Frequently Asked Questions


Am I required to pay taxes on the money I earn caring for children in my home?

Yes, you are considered a self-employed small business, and, therefore, must report your income, including county payments because taxes are not withheld. Additional Information[Top of page]

Will the county pay a certified provider to provide care in the child's home?

This only occurs in rare cases when pre-approved by the county.  [Top of page]

What are the benefits of becoming a certified provider?

As a certified provider, you will be able to care for children who receive county assistance, your name will be included in the 4-C Referral database, and you can enroll in the Child and Adult Care Food Program to get a portion of your food costs reimbursed. In addition, you will receive support from the 4-C Certification Department.  [Top of page]

How much will I be paid to care for a child whose family is receiving county assistance?

The rate of pay is determined by the county and is based on the parent's income and family size.  [Top of page]

How many children can I care for when there are two providers in the home?

Even with two providers in the home, the number of children you may care for may not exceed three unrelated children under the age of seven at any one time.  [Top of page]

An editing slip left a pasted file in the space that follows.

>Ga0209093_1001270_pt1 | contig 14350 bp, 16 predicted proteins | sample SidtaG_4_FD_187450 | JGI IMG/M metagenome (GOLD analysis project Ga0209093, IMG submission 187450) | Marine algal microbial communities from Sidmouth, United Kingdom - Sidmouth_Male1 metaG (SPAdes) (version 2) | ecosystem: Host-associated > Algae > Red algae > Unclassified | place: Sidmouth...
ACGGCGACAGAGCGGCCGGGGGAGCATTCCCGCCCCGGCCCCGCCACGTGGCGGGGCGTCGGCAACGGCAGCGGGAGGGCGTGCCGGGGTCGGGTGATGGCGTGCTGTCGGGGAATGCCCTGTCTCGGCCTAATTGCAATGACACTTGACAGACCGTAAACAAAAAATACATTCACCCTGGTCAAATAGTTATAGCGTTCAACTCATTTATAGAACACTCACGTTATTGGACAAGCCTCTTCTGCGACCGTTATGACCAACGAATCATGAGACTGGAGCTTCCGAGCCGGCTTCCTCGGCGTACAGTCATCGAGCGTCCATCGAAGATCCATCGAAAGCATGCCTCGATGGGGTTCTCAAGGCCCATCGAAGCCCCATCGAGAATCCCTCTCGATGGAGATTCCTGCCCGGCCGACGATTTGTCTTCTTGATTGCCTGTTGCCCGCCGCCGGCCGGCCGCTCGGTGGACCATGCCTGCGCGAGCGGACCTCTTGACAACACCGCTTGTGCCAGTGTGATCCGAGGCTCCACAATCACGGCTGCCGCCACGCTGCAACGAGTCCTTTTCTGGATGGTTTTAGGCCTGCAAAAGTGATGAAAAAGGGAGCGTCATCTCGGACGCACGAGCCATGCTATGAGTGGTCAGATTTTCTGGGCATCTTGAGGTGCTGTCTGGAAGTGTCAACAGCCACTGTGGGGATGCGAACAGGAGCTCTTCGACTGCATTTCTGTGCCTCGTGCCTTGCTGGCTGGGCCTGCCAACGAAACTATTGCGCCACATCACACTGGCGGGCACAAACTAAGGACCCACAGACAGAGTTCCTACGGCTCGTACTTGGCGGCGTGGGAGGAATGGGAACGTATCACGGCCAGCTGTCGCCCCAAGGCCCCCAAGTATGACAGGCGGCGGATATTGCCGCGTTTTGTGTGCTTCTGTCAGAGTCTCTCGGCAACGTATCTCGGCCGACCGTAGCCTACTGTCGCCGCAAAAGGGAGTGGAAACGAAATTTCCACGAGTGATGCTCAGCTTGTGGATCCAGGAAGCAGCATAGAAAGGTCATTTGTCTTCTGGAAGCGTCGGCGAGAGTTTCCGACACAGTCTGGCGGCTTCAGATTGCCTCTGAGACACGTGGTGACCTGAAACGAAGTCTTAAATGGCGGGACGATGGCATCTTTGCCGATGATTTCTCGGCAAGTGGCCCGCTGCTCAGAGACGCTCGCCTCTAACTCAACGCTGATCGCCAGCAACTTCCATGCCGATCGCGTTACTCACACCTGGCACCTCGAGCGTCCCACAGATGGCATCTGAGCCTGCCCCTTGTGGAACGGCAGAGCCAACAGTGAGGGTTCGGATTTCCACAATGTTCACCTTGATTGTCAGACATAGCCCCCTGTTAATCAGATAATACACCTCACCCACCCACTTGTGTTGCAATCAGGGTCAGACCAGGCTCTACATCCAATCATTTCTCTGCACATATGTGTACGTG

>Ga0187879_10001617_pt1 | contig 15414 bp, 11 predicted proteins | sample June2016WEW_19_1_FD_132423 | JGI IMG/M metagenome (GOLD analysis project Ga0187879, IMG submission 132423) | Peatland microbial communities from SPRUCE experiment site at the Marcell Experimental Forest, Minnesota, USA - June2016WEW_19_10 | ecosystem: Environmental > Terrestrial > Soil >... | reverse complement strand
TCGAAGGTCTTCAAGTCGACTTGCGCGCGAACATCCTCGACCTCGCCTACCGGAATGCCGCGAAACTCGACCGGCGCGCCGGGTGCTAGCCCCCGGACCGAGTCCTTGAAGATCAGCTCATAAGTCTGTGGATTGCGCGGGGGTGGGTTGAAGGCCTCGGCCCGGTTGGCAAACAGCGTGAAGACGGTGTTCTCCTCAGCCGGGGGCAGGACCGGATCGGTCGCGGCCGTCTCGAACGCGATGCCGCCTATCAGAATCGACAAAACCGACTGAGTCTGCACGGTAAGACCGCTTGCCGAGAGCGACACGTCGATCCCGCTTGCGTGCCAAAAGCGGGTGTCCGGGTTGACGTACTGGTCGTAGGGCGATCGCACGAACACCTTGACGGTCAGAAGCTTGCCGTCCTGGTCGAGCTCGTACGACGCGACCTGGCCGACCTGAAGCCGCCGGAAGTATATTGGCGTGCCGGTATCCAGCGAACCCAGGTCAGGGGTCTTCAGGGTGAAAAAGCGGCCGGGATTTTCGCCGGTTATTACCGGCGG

How many children can I care for as a certified provider?

Certified providers can care for 3 unrelated children under the age of 7 at any one time. The group size can never exceed 6 which includes provider’s own children under the age of 7. See Group/Size Estimator and the 4-C Ratio Chart for more information.  [Top of page]

Do I need to submit a Background Information Disclosure (BID) form for someone who is visiting my home?

A BID needs to be submitted for anyone who has regular contact with the day care children including all residents age 12 and older.   [Top of page]

Do I need to have a crib or pack'n play if I care for infants?

Yes, infants who are under the age of one need to be placed in a pack'n play or crib to nap.  [Top of page]

Can neighbor kids come over to play or can my son have his friend over during child care hours?

A certified provider should not care for more than the allowable number of children and must ensure the child care children receive adequate care and supervision. If your own child, who is over age seven, has neighborhood children/friends visiting and on the premises, they will be counted in the group size if there is not an adult/guardian that the child can quickly return to. Any visiting children under age seven will be counted in the group size. It is also important for you, as a caregiver, to ensure that the presence of non-client children in the home does not compromise the care and supervision of the child care children.  [Top of page]

Can a certified provider claim county attendance when a subsidized child is not in care?

No, certified providers are paid based on when the children are actually in care.   [Top of page]

Will the county pay a certified provider to provide care for a child who lives in the provider's home?

No.  [Top of page]

Am I required to pay liability insurance for my child care business?

Certified family child care providers in Wisconsin are not required to carry liability insurance, but are required to notify parents in writing of their insurance coverage. 4-C suggests that providers carry liability insurance if they are able to. [Top of page]